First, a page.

DIARY OF A FORGETFULNESS
It all started with small forgetfulness episodes, seemingly trivial episodes, such as glasses and mobile phone lost somewhere. Then it became customary to find your keys and other personal objects in the most unlikely places. Little by little, you asked where you knew this person and that person from, just as some places ceased to have any meaning for you.
And despite your father being imprisoned in a life without memory in which the people he loved were not part of, we decided not to be trapped by fears, or fears of what might or might not happen, we let life take its course, because it was all right.
But your car lifts became moments of anguish and anxiety from the day we walk side by side throughout the city looking for your car. Time passed, but your paternal feelings did not, for you kept insisting that you could take me here and there. My refusal disguised as an excuse would leave you with your eyes fixed on the ground, leaving in the air a feeling of loss, of unfulfilled duty, and it would shatter me.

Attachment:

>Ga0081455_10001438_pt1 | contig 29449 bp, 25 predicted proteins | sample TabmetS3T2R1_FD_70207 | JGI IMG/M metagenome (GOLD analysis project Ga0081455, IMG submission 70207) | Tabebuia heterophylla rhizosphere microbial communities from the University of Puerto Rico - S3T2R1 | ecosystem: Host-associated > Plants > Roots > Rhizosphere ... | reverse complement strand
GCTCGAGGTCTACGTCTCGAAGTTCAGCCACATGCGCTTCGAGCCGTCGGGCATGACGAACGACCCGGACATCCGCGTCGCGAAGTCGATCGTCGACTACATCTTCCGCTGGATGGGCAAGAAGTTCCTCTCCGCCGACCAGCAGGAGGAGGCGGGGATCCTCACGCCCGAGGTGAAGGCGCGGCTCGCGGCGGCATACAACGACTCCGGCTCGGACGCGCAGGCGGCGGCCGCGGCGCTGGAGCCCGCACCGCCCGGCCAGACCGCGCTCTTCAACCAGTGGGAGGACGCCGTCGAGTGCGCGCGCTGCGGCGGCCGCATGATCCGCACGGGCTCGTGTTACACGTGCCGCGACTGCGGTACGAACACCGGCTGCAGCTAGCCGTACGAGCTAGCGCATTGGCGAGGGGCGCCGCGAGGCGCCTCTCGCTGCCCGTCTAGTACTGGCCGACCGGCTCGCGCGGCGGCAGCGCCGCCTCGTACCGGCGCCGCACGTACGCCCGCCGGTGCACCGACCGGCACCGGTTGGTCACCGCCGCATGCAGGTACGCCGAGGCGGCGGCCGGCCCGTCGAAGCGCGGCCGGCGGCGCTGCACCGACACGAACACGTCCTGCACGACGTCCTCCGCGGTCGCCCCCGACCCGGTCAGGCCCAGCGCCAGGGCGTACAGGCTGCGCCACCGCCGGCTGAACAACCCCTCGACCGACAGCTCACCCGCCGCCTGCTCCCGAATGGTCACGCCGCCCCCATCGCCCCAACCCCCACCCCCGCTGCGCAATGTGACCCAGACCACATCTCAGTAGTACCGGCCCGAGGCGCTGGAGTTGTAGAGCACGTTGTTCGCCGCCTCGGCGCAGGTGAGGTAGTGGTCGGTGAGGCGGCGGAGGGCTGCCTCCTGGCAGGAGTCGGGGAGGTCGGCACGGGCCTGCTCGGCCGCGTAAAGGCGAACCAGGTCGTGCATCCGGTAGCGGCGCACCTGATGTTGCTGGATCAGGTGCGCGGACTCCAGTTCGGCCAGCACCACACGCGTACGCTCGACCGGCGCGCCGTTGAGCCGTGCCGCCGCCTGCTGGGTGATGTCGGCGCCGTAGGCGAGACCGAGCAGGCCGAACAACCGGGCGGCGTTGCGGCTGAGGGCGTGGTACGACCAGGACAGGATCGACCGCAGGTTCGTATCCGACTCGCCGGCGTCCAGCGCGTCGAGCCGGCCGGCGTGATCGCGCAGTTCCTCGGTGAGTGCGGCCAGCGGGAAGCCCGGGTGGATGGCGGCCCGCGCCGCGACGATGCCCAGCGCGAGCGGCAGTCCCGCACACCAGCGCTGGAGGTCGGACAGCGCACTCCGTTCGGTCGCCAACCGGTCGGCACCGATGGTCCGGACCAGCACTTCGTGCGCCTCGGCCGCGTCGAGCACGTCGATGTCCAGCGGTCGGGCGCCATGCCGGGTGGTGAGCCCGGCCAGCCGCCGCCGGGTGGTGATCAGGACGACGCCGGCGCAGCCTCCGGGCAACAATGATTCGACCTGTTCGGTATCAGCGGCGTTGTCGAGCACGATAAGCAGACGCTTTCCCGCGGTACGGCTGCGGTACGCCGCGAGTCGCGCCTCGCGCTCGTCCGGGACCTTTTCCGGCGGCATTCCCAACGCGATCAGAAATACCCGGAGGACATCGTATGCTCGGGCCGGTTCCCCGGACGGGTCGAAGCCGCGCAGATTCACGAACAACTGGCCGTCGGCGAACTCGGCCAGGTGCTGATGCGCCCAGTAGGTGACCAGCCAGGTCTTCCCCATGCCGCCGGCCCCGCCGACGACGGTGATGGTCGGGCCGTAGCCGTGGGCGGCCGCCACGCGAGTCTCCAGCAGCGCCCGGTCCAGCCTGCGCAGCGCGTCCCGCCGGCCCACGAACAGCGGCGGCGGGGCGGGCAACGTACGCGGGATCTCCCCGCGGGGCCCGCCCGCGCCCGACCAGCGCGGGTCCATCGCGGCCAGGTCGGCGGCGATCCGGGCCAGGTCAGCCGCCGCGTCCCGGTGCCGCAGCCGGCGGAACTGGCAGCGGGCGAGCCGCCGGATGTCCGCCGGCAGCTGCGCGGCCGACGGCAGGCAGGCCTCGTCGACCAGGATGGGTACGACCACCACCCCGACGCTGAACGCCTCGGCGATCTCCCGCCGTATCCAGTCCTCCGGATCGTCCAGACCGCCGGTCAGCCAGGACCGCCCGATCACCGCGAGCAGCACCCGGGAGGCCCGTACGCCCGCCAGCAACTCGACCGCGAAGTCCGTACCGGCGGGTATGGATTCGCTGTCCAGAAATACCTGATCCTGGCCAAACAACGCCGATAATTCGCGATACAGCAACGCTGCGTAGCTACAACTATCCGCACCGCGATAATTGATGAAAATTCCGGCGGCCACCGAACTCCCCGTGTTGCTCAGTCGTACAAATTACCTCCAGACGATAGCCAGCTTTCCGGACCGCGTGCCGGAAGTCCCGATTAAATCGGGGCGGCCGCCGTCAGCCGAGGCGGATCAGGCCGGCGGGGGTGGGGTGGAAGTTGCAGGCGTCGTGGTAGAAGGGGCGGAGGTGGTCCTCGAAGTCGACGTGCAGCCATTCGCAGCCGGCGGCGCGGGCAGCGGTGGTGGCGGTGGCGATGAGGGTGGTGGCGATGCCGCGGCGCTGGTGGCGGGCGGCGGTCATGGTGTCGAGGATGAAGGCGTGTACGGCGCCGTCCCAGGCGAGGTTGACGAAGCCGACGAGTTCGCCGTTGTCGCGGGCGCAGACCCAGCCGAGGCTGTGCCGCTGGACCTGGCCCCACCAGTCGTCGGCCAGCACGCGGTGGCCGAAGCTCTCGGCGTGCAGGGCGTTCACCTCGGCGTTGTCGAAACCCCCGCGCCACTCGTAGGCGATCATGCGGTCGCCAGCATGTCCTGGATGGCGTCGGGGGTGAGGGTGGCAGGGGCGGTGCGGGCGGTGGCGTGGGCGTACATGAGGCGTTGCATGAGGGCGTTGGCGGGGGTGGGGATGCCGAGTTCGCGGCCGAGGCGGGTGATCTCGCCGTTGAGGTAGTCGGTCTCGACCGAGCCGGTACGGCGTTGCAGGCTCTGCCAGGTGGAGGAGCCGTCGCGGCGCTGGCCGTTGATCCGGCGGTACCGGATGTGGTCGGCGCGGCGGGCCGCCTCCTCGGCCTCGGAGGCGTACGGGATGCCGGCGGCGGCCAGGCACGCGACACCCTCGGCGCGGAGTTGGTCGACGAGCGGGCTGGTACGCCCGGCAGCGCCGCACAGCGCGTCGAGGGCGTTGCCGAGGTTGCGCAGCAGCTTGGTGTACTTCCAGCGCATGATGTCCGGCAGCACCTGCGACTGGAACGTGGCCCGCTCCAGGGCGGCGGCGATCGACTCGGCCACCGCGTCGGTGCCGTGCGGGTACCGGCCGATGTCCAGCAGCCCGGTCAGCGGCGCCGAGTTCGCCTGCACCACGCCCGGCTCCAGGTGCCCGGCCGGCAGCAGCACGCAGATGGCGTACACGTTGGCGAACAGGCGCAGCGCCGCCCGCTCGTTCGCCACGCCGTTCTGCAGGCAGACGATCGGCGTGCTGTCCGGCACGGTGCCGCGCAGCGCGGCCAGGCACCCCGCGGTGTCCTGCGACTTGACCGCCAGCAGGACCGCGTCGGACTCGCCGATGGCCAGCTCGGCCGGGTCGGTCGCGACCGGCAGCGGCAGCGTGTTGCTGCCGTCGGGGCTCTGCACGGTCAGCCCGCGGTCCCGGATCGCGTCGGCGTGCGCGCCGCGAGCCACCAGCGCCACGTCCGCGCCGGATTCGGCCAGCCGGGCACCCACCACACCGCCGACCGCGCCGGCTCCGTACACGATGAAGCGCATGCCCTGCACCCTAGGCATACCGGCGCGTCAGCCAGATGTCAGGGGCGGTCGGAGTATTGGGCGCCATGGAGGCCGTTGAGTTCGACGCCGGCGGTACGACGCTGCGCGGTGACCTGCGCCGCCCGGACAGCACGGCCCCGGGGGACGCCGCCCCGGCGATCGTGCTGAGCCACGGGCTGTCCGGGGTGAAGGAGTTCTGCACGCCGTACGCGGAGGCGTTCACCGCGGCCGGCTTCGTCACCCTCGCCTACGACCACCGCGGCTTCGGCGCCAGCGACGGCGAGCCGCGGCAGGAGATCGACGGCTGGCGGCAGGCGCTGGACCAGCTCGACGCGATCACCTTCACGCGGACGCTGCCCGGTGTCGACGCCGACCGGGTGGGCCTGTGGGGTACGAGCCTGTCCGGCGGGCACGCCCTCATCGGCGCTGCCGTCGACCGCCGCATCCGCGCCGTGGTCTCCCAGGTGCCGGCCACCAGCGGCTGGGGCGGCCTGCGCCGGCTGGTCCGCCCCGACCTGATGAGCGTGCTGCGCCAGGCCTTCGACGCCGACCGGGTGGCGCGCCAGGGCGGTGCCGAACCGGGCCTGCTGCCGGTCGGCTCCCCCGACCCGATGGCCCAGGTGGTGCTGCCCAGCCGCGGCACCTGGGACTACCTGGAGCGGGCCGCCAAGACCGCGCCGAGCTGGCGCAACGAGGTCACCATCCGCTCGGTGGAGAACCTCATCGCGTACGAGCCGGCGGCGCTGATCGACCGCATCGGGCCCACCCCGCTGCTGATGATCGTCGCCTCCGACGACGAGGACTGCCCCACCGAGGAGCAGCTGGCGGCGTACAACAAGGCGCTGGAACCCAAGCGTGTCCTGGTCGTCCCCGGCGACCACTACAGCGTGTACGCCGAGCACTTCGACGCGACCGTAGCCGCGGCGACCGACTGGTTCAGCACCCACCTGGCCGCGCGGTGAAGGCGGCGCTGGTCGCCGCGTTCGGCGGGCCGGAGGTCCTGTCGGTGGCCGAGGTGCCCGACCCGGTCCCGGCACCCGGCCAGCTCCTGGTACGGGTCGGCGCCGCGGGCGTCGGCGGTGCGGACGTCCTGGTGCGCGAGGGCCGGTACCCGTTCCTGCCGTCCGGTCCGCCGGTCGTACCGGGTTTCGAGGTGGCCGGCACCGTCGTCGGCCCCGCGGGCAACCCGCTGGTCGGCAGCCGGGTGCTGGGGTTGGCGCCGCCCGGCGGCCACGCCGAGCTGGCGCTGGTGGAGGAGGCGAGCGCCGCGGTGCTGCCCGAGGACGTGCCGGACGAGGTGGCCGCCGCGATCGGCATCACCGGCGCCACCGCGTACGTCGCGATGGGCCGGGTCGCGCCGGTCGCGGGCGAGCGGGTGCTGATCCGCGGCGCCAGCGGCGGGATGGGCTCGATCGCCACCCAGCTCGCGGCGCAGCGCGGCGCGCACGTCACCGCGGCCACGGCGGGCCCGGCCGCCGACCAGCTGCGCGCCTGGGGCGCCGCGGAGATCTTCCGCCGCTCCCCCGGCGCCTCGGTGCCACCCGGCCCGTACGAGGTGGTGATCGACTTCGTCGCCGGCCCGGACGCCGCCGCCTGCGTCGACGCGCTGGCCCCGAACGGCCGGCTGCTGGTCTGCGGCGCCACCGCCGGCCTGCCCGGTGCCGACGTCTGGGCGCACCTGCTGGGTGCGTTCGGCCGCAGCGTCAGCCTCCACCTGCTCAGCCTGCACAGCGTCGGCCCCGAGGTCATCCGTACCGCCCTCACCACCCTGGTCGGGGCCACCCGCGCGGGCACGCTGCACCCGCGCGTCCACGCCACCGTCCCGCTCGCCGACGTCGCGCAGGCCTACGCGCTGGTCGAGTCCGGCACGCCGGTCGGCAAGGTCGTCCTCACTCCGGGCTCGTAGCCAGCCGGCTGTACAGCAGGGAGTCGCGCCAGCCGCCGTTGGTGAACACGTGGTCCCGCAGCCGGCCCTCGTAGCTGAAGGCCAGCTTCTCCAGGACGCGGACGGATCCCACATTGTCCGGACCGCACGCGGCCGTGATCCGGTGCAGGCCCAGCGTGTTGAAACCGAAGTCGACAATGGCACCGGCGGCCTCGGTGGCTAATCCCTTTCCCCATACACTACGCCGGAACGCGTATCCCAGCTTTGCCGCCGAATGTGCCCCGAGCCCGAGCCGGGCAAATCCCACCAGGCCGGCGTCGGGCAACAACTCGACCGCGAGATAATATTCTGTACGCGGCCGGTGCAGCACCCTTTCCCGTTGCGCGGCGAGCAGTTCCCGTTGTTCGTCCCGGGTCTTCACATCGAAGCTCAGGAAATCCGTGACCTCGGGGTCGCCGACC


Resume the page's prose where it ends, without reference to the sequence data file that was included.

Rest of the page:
Without delay we sought help, it was the moment of facing the fears together … of that day I keep only an image, that one of you entering hand in hand with my mother in the neurologist’s office.
Everything is alright.